Plan like a turtle; paint like a rabbit.
Edgar A. Whitney
Sometimes starting a painting can be so daunting because there are so many aspects to think about. So I’ve become a bit of a plodder. Rather than dive in, I’ll take the slow approach and happily spend a few days just getting to know my subject first.
Flowers get pulled apart and painted petal by petal.
Leaves are placed on the page and painted over and over again until I’ve found that perfect green mix. Just the simple pleasure of painting little squares of colour can make me feel like I’m accomplishing things.
It’s not just botanical work that is given this treatment. This week I have a dead snipe on my desk.
A friend called me to say that she had found the poor dead creature and had kindly popped it into her freezer for me! Some of the snipes here in Ireland are winter visitors from Faroe Islands and Iceland. Never having seen a snipe in real life, I was both intrigued and excited.
Curiosity overcame any squeamishness.
So Gallinago gallinago (common snipe) arrived with it’s very impressive beak, which is used for poking around in the mud for food. The bill has special nerve endings which allows it to feel what it finds beneath the surface. Under a magnifying glass I could just see the honeycomb pitting on the surface near the end.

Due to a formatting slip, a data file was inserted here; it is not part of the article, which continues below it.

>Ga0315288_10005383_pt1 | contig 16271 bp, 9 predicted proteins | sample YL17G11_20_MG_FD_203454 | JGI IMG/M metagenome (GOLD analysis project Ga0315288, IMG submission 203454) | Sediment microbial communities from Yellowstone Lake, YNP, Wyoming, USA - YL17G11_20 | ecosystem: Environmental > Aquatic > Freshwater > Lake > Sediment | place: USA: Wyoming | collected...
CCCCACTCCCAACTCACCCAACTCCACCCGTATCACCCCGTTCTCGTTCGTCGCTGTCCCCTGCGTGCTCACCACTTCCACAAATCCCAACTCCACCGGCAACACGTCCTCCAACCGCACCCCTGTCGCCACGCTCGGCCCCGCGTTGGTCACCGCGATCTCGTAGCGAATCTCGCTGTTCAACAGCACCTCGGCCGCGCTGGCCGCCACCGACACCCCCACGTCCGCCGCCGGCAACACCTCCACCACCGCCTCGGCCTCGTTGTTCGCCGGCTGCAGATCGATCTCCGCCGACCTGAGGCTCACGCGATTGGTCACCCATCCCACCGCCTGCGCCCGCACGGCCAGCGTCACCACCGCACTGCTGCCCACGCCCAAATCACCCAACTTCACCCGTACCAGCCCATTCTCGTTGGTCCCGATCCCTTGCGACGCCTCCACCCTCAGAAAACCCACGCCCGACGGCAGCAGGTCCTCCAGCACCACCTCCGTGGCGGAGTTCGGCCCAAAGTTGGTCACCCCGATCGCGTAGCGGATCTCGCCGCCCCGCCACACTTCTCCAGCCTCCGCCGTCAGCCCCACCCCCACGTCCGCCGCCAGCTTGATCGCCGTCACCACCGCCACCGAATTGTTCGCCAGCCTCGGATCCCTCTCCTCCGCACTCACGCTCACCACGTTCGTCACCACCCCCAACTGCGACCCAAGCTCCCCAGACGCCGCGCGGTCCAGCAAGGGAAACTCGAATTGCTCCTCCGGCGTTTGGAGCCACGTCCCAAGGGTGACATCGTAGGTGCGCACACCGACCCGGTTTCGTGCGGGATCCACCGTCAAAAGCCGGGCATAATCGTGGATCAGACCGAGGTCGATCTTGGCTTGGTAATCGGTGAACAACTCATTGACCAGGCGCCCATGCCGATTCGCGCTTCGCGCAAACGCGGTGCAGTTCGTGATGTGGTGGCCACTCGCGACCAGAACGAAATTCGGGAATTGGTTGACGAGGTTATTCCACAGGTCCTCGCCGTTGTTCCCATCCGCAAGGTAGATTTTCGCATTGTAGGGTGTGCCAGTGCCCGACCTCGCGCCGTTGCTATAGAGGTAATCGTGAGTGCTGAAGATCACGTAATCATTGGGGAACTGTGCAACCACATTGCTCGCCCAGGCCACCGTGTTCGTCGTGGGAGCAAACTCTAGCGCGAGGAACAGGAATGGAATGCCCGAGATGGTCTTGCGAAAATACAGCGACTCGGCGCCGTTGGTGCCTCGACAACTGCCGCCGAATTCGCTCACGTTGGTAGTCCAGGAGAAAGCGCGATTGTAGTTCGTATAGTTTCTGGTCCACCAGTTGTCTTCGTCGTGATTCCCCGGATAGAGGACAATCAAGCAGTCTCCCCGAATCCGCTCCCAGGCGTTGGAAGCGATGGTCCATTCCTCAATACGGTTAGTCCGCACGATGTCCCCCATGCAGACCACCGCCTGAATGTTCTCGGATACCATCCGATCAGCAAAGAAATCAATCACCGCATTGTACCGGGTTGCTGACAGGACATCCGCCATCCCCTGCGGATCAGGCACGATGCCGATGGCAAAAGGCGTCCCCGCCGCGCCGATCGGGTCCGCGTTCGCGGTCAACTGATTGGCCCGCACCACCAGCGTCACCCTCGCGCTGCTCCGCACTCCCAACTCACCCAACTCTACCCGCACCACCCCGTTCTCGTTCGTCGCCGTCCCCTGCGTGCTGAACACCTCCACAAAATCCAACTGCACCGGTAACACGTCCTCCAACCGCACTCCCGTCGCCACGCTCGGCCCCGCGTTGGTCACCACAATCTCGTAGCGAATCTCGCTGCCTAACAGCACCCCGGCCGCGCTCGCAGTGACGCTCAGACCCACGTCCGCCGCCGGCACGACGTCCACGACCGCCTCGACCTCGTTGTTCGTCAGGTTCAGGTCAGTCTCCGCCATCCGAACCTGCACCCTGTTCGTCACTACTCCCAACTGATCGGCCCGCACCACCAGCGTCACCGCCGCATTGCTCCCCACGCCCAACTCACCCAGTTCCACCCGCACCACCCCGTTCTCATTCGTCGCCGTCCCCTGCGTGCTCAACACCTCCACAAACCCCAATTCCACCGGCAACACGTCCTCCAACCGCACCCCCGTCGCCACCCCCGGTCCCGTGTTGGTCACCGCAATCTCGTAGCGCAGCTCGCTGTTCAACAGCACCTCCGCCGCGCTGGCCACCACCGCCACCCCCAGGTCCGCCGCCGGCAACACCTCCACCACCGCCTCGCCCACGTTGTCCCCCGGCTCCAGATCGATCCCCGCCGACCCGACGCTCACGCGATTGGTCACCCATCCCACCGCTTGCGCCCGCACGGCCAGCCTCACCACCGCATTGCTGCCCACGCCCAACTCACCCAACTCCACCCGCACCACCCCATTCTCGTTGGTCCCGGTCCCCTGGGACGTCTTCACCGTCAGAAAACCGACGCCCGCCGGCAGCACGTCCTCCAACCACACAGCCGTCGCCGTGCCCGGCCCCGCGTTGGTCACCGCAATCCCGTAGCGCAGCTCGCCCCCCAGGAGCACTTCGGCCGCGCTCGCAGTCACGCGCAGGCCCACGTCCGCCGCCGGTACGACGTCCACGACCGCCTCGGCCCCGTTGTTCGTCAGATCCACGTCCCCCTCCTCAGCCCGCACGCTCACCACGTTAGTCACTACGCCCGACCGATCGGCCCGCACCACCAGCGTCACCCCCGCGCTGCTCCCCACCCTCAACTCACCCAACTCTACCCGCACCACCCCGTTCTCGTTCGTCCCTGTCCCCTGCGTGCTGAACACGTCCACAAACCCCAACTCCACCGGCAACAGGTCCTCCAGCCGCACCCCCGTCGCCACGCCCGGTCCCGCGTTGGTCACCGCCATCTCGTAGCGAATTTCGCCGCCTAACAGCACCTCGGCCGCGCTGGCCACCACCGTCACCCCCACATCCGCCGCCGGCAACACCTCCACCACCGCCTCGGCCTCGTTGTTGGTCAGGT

They are sometimes called Bog Bleaters or Sky Goats because of the strange sound that the males make during courtship using their tail feathers. Have a listen to this- Snipe bird sounds
The snipe is also known for it’s ability to thwart hunters. As well as being superbly camouflaged, it flies in a very fast and erratic zig zag pattern. In fact, the word ‘sniper’ came from the ability to shoot a snipe, something that needed skill, patience and precision. For me, the task of capturing those wonderfully patterned feathers on paper was going to be just as challenging.
|One of the beautiful tail feathers and a colour chart|
I measured and I painted. I made a colour chart of those lovely earth colours. I pulled a few feathers from the damaged side and did small studies of those. I messed up the size of the bill which should be thinner, but this is a study. This is where the mistakes should be made!
By the time that I had finished this page, I felt that I knew the little snipe Gallinago gallinago, and I'm ready to paint him.
Sometimes the slow approach is best.
Nature does not hurry, yet everything is accomplished.